China media: Suu Kyi visit to boost ties with Myanmar
Chinese media have welcomed Myanmar's opposition leader Aung San Suu Kyi, hoping that she will be "friendly" towards Beijing on her first visit to China.
Ms Suu Kyi, who arrived on Wednesday, will meet President Xi Jinping and Premier Li Keqiang, but no other details have been provided.
Some media outlets have commented that Beijing was reluctant to invite her in the past because of "ideological considerations".
"After Myanmar's democratisation, Ms Suu Kyi has reconciled with the government. As she has been elected as a legislator, naturally she can visit China in an official capacity," argues a commentary on Phoenix TV's website.
It adds that China "must also consider the possibility of her becoming president if Myanmar's military decides to amend the constitution so that Suu Kyi can run for president".
Relations between the countries have cooled in recent years, partly because of violence near their mutual border. Myanmar (also known as Burma) has been fighting rebels in its eastern Kokang region, which borders China's Yunnan province.
A commentary in the China Daily says her visit will play an important role in improving co-operation between the two countries.
"For many in Myanmar, the lack of grassroots and party-to-party exchanges between China and Myanmar and some Western media outlets' biased reports against China have created many misunderstandings," it says.
The commentary also stresses that Ms Suu Kyi's meetings with Chinese citizens will create an atmosphere of trust.
"The misconceptions between Chinese and Myanmar people are likely to reduce after Ms Suu Kyi spends five days meeting Chinese people from all walks of life," it says.
Some papers and pundits argue that the CPC's decision to host Ms Suu Kyi is a signal for Myanmar's government that China is willing to work with all political players.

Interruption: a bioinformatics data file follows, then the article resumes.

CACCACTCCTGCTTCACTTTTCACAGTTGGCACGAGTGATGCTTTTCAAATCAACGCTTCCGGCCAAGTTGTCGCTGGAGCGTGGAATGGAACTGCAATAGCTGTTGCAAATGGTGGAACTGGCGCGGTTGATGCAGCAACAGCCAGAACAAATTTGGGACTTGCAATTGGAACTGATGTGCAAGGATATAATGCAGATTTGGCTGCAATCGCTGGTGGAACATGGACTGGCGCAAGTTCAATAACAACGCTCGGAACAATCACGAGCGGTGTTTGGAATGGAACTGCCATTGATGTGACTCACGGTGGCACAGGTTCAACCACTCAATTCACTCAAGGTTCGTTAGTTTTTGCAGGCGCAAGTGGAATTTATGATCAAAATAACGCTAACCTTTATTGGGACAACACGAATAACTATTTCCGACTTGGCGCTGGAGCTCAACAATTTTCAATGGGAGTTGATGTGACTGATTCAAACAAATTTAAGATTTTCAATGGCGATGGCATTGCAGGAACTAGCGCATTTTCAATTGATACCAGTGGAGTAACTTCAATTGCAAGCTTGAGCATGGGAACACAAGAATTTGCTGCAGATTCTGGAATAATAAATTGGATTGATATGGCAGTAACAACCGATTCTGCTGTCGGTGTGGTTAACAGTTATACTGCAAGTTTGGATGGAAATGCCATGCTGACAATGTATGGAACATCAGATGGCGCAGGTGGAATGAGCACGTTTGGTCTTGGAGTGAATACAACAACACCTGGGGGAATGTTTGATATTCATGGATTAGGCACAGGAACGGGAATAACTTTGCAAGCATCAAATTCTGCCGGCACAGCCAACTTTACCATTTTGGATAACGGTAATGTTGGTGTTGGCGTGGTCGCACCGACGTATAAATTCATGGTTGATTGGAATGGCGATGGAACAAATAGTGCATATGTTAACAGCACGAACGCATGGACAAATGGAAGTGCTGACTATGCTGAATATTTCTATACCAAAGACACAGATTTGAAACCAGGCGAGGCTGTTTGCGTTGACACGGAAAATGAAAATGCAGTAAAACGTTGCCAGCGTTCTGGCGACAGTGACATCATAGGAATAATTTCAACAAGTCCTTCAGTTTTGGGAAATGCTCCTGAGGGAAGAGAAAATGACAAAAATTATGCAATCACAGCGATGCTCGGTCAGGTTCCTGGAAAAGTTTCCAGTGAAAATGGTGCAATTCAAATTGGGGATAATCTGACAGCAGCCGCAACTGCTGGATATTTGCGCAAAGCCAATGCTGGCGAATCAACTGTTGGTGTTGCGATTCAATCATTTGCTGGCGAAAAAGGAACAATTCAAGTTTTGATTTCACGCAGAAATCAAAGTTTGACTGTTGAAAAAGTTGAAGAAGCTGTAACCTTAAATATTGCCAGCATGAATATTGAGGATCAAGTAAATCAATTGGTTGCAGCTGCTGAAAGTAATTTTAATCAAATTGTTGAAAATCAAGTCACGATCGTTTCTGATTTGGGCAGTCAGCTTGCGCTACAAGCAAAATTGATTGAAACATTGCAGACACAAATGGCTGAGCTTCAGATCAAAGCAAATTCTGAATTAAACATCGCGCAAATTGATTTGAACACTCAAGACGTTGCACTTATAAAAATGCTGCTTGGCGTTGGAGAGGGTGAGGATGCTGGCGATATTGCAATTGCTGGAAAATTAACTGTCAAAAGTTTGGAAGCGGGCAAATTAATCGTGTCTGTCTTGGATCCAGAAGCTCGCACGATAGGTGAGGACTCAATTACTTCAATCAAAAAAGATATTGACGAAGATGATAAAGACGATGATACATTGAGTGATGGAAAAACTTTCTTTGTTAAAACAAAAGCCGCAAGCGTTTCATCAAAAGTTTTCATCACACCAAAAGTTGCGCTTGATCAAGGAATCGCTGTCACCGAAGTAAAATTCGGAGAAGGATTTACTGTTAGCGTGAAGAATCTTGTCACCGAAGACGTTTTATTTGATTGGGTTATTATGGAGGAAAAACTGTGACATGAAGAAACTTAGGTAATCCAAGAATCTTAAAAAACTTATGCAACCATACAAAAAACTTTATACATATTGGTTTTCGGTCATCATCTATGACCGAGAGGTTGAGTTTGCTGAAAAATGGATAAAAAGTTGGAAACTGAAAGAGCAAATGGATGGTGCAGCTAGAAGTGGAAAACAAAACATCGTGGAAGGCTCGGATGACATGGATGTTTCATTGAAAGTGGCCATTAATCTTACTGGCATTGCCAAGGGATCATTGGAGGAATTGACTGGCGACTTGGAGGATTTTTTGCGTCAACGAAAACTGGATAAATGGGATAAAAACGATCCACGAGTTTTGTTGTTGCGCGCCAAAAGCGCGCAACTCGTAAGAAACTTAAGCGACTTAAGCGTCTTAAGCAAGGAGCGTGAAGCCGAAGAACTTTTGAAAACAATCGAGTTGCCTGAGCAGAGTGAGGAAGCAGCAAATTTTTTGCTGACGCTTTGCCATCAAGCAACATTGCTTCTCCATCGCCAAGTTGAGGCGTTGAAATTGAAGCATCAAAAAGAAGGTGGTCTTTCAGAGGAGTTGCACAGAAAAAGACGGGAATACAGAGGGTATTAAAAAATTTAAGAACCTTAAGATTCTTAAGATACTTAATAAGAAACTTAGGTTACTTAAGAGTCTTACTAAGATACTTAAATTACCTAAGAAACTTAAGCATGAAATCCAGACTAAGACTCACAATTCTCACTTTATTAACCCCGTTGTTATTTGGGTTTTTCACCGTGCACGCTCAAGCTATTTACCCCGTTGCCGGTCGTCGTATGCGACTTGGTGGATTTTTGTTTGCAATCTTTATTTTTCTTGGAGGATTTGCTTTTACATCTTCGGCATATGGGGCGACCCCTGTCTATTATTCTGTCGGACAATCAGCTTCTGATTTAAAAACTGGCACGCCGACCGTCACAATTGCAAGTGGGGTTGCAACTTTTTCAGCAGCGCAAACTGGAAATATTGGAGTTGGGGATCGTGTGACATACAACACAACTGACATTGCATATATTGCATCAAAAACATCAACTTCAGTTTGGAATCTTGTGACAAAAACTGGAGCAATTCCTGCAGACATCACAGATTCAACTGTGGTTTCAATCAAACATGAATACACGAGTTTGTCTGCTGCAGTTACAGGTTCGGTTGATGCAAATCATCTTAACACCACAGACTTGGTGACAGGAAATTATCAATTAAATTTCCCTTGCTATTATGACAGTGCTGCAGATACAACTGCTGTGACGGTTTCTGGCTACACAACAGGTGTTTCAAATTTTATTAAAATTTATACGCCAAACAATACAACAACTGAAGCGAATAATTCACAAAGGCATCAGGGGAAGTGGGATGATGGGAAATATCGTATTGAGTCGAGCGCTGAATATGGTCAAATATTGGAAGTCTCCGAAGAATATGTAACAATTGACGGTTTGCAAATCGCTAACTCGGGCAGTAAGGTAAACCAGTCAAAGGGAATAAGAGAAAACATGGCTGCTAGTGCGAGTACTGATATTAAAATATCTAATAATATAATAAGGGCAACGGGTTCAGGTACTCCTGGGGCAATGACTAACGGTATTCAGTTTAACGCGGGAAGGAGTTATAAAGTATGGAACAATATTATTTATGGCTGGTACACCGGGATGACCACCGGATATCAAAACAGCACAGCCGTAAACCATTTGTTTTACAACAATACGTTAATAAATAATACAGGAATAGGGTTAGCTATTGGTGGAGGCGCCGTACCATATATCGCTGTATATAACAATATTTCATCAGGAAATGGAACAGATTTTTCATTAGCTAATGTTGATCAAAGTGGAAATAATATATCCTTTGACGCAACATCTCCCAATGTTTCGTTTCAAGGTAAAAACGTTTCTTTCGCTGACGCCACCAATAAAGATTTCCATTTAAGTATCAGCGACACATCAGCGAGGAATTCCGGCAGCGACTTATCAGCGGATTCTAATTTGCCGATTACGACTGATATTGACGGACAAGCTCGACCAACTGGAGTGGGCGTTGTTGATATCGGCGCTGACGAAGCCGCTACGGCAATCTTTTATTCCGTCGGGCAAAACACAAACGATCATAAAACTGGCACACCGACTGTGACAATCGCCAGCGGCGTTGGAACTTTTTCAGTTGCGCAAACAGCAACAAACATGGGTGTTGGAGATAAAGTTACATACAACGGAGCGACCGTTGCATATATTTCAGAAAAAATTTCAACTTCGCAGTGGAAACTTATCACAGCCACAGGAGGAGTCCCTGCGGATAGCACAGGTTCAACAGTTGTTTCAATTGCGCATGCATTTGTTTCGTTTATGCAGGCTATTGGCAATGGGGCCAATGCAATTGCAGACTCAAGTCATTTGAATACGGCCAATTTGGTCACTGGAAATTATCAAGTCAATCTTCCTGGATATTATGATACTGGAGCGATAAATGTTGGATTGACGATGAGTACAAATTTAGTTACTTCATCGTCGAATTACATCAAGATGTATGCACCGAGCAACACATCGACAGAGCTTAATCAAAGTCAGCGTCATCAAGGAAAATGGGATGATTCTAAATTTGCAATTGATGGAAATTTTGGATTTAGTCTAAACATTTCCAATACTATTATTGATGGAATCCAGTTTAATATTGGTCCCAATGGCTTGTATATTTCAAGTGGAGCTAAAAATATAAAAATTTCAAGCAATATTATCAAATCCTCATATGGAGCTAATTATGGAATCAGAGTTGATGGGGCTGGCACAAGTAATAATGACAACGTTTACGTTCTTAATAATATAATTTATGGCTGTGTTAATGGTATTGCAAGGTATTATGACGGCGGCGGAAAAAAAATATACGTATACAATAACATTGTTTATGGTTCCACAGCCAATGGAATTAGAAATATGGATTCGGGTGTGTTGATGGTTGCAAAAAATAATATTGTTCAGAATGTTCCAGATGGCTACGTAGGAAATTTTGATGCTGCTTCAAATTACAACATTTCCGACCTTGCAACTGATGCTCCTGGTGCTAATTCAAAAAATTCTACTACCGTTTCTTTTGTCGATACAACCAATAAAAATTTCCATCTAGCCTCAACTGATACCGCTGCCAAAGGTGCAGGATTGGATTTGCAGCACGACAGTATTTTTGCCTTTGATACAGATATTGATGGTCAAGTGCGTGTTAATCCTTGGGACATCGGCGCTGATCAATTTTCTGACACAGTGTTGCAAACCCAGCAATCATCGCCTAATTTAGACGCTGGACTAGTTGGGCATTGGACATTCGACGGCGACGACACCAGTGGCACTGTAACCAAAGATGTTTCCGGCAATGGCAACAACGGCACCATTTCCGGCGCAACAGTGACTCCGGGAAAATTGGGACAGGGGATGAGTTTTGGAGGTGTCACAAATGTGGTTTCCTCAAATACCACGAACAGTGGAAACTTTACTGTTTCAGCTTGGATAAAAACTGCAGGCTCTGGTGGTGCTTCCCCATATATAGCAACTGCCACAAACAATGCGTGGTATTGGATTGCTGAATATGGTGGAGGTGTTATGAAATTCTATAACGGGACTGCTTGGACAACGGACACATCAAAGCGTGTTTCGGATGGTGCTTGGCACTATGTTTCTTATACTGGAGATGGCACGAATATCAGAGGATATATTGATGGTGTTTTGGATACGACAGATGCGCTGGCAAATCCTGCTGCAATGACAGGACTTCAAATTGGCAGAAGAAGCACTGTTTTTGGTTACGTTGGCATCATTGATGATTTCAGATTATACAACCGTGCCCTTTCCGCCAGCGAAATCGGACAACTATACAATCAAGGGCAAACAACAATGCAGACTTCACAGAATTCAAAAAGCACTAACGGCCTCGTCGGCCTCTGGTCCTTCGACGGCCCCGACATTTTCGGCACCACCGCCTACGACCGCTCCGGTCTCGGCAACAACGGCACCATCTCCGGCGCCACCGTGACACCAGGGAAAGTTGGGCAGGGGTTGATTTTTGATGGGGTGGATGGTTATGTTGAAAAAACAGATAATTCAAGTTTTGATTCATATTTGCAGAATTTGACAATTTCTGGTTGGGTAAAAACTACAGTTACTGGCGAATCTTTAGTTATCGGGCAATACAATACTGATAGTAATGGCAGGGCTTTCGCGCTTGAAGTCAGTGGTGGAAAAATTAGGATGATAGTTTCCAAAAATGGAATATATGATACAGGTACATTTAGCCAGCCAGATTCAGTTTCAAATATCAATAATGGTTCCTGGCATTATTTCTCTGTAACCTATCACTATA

Shi Yinhong, a professor of international relations at the Renmin University, sees her visit against the backdrop of tensions on the border.
"China has sent an even bigger signal that it is upset with Myanmar's government," the Chinese language edition of the South China Morning Post quotes him as saying. By inviting Ms Suu Kyi to visit, he says: "China is telling the Myanmar government that if it doesn't maintain friendly ties with Beijing, China will build ties with all the political factions willing to be friendly towards China, regardless of whether they are in power or not."
Other pundits point out that China should leverage her popularity in Myanmar to its advantage.
"It is said Ms Suu Kyi enjoys very good reputation among the people of Myanmar. If China had continued to refuse to get in touch with her, it would have been China's loss," a commentary in Shanghai-based news portal Guancha.cn says.
Lin Xixing, an expert on Southeast Asian affairs from the Jinan University in Guangzhou, feels China can work with Ms Suu Kyi to end the conflict in northern Myanmar.
"China is becoming impatient because Myanmar ignores its protests over the clashes in northern part of Myanmar... Perhaps Suu Kyi can use her influence to put pressure on both parties to end the conflict," the Hong Kong-based pro-Beijing paper Ta Kung Pao quotes him as saying.
And finally, a commentary on the Sohu news portal describes her as "an important symbol of Asian people fighting for freedom".
"China and Myanmar are like a family with long ties between the two peoples... We also hope Myanmar can start a new chapter of democratic and social development with a successful general election planned for October," it says.